NEW YORK (CBSNewYork) — The NYPD is gearing up for the city’s Fourth of July celebrations, and when fireworks are launched from the East River, the Harbor Unit will watch for potential trouble spots.

Most New Yorkers will be looking up during the Fourth of July fireworks, but the NYPD’s Harbor Unit has all eyes on the East River.

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“I call it our Super Bowl in the Harbor Unit,” said Lt. James Donnelly, with the scuba team.

“We prepare July 5 of last year until now,” said Anthony Russo, commanding officer of the NYPD Harbor Unit.

Before Macy’s even puts its 65,000 fireworks on a barge just off Red Hook, police scuba divers go in and inspect every inch.

“They go under the vessel and check for any anomalies, anything that could cause a problem, a bomb,” Donnelly told CBS2’s Ali Bauman.

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Once the fireworks are on the Macy’s barge, the Harbor Unit guards it by boat 24/7 right up until the show to make sure nobody tampers with the fireworks.

“I was out here guarding the fireworks barges, checking for any terrorist activity or anything like that,” Officer Joseph Villa said.

Thousands of people are expected to watch the show from the water on crowded commercial and private boats.

“If you look at a picture of the radar screen that night, all you see is dots of boats,” Russo said.

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The Harbor Unit acts as traffic agents and rescue teams.

“If you own a boat, everybody wants to come out on your boat to see the fireworks, so they pile more people on than usual,” Russo said. “One wake could capsize your boat.”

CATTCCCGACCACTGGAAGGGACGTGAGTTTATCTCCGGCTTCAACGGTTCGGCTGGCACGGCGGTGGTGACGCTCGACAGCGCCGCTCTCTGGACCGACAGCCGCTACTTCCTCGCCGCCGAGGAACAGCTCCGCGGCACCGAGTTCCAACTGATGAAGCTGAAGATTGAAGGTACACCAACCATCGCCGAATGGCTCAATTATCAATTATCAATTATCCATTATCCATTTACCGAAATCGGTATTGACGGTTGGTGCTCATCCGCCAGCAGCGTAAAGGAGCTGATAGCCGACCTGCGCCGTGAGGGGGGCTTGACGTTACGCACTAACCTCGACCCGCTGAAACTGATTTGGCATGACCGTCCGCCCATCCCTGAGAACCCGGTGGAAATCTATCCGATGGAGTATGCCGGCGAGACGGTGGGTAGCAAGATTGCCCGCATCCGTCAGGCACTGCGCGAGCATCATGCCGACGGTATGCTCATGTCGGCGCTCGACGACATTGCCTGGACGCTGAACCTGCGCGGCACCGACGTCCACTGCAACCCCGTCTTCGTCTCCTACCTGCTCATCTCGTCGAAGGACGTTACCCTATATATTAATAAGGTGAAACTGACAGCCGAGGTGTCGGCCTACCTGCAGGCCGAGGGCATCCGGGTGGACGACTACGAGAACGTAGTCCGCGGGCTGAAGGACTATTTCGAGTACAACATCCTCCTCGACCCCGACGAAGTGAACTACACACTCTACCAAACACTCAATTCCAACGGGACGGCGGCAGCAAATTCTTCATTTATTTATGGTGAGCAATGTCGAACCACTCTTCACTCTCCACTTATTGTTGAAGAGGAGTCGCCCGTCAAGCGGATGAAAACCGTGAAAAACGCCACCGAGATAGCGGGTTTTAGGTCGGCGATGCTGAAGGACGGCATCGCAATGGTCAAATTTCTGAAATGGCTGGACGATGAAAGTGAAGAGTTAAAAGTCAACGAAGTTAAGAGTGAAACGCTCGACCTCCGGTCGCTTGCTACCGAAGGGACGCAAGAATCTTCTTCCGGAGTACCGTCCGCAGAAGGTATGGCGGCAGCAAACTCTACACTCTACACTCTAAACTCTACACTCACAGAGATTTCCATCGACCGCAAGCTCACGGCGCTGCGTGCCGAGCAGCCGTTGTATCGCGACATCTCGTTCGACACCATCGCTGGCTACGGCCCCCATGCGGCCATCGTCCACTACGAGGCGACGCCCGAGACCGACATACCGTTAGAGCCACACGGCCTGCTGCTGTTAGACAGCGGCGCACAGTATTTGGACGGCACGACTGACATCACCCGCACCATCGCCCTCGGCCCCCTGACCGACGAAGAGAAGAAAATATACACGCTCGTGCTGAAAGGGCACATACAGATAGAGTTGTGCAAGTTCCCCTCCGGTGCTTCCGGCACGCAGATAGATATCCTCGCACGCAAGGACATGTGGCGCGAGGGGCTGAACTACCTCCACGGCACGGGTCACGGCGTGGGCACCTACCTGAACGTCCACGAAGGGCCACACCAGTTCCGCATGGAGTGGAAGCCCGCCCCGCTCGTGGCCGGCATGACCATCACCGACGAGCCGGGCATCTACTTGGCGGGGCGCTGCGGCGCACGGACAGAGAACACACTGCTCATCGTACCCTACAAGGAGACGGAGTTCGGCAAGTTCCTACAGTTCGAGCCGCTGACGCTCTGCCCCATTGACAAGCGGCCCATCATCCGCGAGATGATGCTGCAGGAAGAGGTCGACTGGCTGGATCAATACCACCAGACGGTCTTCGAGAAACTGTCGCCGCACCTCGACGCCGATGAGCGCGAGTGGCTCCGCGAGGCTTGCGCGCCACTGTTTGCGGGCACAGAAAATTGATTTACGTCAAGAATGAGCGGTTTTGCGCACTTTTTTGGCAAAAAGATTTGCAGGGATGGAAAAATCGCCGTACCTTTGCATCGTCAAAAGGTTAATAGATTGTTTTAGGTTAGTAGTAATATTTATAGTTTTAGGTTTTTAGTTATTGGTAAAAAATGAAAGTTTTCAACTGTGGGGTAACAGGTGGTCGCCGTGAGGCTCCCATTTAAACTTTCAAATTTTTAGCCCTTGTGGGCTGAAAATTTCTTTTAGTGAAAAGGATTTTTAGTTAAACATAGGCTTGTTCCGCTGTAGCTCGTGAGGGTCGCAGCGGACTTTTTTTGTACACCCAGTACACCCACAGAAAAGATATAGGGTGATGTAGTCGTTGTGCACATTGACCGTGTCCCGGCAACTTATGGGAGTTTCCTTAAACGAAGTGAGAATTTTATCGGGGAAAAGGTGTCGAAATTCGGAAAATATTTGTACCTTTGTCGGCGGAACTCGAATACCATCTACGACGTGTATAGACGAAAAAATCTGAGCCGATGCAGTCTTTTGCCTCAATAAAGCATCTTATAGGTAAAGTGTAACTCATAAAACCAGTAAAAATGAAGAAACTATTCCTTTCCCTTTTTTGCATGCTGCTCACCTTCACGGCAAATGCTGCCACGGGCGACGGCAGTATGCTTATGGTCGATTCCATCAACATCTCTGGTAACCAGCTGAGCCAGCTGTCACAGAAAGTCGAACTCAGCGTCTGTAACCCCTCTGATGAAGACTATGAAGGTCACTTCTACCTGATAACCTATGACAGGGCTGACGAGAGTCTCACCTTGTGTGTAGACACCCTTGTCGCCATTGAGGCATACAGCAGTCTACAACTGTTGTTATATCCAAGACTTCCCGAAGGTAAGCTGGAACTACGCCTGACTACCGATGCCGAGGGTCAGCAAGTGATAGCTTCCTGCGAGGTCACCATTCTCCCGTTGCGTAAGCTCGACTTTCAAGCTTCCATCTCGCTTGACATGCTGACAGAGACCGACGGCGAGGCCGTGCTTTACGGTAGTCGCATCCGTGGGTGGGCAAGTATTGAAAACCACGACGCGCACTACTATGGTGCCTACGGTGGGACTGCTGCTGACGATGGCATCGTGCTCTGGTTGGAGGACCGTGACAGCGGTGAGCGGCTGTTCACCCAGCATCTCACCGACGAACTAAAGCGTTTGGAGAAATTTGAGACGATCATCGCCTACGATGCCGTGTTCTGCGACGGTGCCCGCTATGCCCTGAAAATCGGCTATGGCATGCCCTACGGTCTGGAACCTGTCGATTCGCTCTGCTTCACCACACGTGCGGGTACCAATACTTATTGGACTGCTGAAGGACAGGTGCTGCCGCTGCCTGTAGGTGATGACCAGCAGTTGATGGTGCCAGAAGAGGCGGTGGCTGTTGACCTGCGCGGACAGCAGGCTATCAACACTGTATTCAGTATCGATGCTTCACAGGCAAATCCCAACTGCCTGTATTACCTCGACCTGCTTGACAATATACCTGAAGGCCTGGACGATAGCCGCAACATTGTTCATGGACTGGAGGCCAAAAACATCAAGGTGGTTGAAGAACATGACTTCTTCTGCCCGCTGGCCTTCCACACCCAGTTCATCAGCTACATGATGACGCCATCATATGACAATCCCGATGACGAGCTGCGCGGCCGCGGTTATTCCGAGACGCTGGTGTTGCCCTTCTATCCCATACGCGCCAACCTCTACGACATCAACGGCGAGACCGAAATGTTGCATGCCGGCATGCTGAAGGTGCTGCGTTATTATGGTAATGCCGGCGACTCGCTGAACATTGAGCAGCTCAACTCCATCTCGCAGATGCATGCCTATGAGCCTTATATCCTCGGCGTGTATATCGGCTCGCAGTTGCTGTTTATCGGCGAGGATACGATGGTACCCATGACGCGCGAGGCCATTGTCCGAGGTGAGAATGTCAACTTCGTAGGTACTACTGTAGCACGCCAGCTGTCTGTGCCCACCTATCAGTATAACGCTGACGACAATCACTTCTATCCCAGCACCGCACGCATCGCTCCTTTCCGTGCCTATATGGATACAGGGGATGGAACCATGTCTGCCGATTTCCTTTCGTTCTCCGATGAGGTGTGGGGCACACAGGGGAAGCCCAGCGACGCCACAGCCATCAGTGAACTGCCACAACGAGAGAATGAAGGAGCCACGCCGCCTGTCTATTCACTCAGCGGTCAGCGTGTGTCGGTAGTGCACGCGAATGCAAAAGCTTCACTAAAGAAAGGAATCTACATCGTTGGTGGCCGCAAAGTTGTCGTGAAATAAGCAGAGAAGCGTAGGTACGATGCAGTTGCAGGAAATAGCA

More than two dozen Harbor Unit boats, as well as two scuba boats, will be all-hands-on-deck Sunday.

“The current in the East River is strong. The boats will start to drift. They wont realize it unless you’re looking at land and you’re looking at two spots to sight where your boat was. You think you’re standing still, but you’re really moving at about 5 miles an hour, so it’s very easy to bump into another boat, especially in the dark,” Russo said.

“We’ve actually had to jump on or tow people out,” Donnelly said.

And when the show’s over…

“That’s actually the worst part for us because that’s when people are going back in the dark. If they don’t have radar, they don’t have GPS or they don’t know how to use it properly, that’s when its dangerous,” Russo said.

Even though it is hard work keeping the river safe…

“To be out on the water, the fireworks going off, all the people on land … it’s a nice night,” Villa said.

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The hard work pays off when those fireworks go off without a hitch.

Ali Bauman